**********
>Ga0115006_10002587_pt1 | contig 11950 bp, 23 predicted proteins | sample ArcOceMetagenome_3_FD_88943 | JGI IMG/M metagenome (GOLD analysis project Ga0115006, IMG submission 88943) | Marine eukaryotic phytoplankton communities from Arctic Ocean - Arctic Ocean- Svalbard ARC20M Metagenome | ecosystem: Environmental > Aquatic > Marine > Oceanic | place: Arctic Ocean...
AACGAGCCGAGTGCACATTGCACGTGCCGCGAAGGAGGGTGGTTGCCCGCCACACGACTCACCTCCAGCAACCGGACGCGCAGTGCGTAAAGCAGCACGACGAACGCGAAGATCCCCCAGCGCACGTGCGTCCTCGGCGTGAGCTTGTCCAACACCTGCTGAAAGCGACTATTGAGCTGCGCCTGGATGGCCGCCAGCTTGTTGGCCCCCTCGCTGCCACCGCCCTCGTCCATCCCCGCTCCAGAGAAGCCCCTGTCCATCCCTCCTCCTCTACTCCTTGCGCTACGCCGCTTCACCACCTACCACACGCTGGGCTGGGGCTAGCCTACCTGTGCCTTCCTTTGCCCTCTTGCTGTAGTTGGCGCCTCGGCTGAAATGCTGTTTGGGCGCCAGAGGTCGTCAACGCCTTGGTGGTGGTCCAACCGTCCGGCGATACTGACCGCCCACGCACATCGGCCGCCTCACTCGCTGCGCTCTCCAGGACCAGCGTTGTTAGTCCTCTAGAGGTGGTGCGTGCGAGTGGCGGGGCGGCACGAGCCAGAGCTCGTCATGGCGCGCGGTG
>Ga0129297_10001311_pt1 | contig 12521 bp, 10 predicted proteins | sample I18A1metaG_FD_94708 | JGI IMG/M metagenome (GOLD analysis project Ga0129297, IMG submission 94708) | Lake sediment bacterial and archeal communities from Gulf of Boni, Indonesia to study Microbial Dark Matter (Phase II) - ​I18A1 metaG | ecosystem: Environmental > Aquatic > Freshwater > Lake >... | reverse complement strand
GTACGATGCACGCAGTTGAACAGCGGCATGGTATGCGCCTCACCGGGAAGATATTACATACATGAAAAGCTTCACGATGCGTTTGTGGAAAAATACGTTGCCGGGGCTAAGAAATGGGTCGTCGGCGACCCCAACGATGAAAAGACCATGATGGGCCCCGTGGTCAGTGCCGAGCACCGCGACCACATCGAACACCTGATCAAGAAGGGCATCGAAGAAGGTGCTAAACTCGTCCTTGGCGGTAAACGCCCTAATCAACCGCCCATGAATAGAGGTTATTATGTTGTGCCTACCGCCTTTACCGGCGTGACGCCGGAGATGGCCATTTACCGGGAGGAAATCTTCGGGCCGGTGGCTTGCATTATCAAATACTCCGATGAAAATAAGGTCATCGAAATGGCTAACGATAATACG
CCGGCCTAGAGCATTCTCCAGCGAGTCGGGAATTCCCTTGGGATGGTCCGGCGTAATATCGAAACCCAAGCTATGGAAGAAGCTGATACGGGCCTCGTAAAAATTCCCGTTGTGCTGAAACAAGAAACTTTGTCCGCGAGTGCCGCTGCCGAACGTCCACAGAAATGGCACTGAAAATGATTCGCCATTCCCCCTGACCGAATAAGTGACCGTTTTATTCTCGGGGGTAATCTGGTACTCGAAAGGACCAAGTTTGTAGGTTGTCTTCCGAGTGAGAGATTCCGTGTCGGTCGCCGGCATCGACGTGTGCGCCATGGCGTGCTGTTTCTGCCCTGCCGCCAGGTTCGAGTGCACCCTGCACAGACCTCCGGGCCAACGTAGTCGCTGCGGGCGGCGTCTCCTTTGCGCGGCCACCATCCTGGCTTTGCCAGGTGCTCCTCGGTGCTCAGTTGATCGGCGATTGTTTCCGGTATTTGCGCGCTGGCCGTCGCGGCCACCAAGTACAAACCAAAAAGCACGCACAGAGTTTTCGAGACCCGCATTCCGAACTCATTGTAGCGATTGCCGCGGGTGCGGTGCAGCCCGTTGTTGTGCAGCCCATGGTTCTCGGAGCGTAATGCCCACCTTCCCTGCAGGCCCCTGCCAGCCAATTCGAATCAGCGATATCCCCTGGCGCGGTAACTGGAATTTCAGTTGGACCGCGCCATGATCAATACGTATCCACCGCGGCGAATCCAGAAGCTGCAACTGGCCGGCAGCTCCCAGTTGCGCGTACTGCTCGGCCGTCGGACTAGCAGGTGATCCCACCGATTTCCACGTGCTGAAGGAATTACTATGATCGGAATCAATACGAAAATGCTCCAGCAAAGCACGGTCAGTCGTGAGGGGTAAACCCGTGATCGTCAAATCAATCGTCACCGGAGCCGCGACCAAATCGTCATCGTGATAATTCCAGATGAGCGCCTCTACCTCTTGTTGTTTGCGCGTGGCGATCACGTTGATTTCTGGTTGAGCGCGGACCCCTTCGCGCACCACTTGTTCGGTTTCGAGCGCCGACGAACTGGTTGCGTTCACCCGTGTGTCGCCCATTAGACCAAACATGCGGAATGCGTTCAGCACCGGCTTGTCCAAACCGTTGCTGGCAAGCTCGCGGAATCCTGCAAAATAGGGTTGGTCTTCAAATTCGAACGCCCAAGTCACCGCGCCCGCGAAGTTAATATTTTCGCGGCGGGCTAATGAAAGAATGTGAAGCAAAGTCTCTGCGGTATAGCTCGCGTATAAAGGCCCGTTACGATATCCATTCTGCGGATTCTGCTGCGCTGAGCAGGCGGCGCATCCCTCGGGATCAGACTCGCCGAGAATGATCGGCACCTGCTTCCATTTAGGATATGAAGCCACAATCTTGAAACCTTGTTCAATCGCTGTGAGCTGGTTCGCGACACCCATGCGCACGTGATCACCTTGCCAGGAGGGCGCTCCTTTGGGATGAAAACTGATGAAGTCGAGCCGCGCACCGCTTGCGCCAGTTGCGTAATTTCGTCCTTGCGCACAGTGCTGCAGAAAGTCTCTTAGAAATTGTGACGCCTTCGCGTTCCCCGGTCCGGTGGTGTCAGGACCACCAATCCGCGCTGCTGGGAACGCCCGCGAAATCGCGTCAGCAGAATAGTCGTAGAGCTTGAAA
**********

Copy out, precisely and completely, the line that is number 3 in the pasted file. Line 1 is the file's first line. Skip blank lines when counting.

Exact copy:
>Ga0129297_10001311_pt1 | contig 12521 bp, 10 predicted proteins | sample I18A1metaG_FD_94708 | JGI IMG/M metagenome (GOLD analysis project Ga0129297, IMG submission 94708) | Lake sediment bacterial and archeal communities from Gulf of Boni, Indonesia to study Microbial Dark Matter (Phase II) - ​I18A1 metaG | ecosystem: Environmental > Aquatic > Freshwater > Lake >... | reverse complement strand